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Brown collaborates with RISD to create new joint master’s program

The master of arts in design engineering program emphasizes a multidisciplinary approach in product design

The University collaborated with the Rhode Island School of Design to launch a new joint master of arts in design engineering program, which will begin in the summer of 2021. The program aims to bring together industrial design and engineering by combining the resources of both institutions to provide students with a mindset and skills to build functional, user-friendly objects.

The program will be administered by the RISD Architecture and Design Division and the University's School of Engineering. As an intensive, 11-month residential program, MADE aims to have an 18-student cohort for its first iteration, said Christopher Bull ’79 MS’85, senior lecturer in engineering and the program’s co-director. Students are expected to work primarily in small studios and workshops to collaborate in finding solutions to small- and large-scale challenges through interdisciplinary approaches, with topics ranging from public health to climate change, according to the University's press release.

MADE "focuses on learning rather than teaching, … how to listen and integrate different perspectives into the work that we do," Bull said. "We are trying to let people use what they already know and share what they already know, and develop robust ways of working together."

The idea of creating a design engineering program began a few years ago with the University and RISD's faculty members, including Bull; Khipra Nichols, head of RISD’s Department of Industrial Design and program co-director; and Andew Law, associate professor of industrial design at RISD. The fruition of the program came as a result of cross-institutional collaboration, support from University administrators and changing industry needs.

Inspiration for MADE emerged when Bull, Nichols and Law discussed a program "that both institutions would benefit from and … participate in, rather than it being lopsided” like earlier proposals, Bull said.

"We should have designers interested in engineering and engineers interested in designing," Law said. The program grew out of the consideration of whether there were “enough people interested in learning how to collaborate in an engineering-design context,” he said.

Realization of the program came from administrative endorsement of the two institutions: Provost Richard Locke P'18 and Provost of RISD Kent Kleinman both approved of the proposal. "Their support was key to getting the institutions behind it and being able to broaden it from individual faculty to a larger group," Bull said.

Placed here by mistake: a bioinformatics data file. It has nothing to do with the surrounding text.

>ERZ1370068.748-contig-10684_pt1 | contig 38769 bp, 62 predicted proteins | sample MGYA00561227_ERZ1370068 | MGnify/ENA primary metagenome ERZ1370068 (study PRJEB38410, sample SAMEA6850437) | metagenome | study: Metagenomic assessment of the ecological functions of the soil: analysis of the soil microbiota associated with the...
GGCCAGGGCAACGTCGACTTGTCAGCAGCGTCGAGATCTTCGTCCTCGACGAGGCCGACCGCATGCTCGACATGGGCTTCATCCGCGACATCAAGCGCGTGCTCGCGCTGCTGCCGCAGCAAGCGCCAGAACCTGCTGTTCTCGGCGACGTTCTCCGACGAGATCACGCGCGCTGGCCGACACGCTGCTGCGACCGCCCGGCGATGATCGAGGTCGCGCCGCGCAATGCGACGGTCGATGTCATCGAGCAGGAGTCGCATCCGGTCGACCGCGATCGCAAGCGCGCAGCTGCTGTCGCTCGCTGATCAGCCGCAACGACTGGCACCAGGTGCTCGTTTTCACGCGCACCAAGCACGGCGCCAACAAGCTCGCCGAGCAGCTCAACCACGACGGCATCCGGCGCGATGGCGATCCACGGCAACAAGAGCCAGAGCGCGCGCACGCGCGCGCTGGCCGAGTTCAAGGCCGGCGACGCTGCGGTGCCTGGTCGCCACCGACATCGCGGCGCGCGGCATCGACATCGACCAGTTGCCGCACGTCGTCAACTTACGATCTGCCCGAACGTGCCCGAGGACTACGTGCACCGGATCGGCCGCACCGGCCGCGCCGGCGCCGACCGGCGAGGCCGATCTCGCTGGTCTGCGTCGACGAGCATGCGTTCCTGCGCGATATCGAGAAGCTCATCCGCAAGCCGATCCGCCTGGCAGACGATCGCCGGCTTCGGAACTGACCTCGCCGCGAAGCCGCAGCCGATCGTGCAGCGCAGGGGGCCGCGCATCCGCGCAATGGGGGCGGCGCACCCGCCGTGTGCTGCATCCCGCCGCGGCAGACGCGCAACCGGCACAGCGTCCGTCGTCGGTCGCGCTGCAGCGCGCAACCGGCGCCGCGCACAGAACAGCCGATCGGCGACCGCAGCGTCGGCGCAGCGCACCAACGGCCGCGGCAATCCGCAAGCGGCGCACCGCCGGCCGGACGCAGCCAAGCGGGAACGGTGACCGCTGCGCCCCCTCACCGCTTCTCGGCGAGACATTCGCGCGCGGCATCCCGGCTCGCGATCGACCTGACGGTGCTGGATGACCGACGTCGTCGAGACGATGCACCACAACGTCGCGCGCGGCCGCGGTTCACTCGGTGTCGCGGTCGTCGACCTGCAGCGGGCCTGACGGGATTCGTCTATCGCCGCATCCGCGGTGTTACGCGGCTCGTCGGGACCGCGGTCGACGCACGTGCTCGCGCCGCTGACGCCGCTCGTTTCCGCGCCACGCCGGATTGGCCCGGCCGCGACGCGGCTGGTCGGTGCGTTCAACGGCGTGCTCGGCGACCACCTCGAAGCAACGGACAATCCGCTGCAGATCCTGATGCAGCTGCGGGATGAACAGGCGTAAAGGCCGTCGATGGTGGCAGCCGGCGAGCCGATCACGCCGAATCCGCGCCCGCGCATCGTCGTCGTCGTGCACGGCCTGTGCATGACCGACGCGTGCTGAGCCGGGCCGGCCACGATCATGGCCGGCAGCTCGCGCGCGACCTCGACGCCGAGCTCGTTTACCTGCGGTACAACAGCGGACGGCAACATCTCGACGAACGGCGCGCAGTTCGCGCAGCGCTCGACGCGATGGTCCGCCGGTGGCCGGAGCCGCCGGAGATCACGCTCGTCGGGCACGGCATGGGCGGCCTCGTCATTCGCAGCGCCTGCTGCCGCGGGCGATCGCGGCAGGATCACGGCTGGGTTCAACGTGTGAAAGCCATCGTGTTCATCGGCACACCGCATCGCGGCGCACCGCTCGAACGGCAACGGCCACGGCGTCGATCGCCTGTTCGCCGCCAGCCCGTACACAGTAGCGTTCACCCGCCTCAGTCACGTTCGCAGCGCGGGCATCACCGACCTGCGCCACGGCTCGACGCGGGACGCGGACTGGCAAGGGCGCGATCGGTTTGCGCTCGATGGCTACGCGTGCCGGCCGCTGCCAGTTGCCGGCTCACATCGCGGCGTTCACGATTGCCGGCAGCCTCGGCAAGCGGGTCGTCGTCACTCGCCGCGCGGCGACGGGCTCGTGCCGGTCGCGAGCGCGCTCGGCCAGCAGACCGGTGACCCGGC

Other than institutional support, insight from the industry also helped with the formation of MADE. To understand the trends and development of the industry, the core founding members of MADE talked to venture capitalists and designers from companies like Andreessen Horowitz, EPAM Continuum, McKinsey and Company and IBM Design. 

"We talked about what it would look like to work in design and engineering in 10 to 20 years, what kinds of problems would people be working on, what kinds of skills do they need," Bull explained. 

"There's a demand in the marketplace. You need a liberal artsy view of this … (and) I think this is a fabulous combination," said Deborah Mills-Scofield '82, mentor of the MADE program and a strategy and innovation consultant.

Through each iteration of MADE, RISD and Brown faculty will work together to refine the program. "In some ways, our development of the program mimics what the program is going to be," Bull said.

The MADE program includes faculty from different backgrounds, which echoes the approach of multidisciplinary teaching and learning. R. Iris Bahar, professor of computer science and engineering and a faculty member of the MADE program, has been looking into additional ways of incorporating design into engineering and computer science. In her upcoming spring course ENGN 1931I: “Design of Robotic Systems,” Bahar finds it "exciting" to work with students from engineering, computer science and RISD. "This (collaborative process) lets students tackle real-life problems from a broader perspective," Bahar said.

In mentoring students in the program, Scofield said she hopes to "help students to be more reflective of who they are, what they want to get out of this (program), who they want to meet, what types of experiences … they have.” Scofield added that she wants all future students “to take advantage of all Brown and RISD have to offer you in 11 months."

Tuition for MADE will be decided in a future vote by the Brown Corporation in February, and according to the program’s website, 25 percent of tuition income will be returned to qualified students for financial aid.



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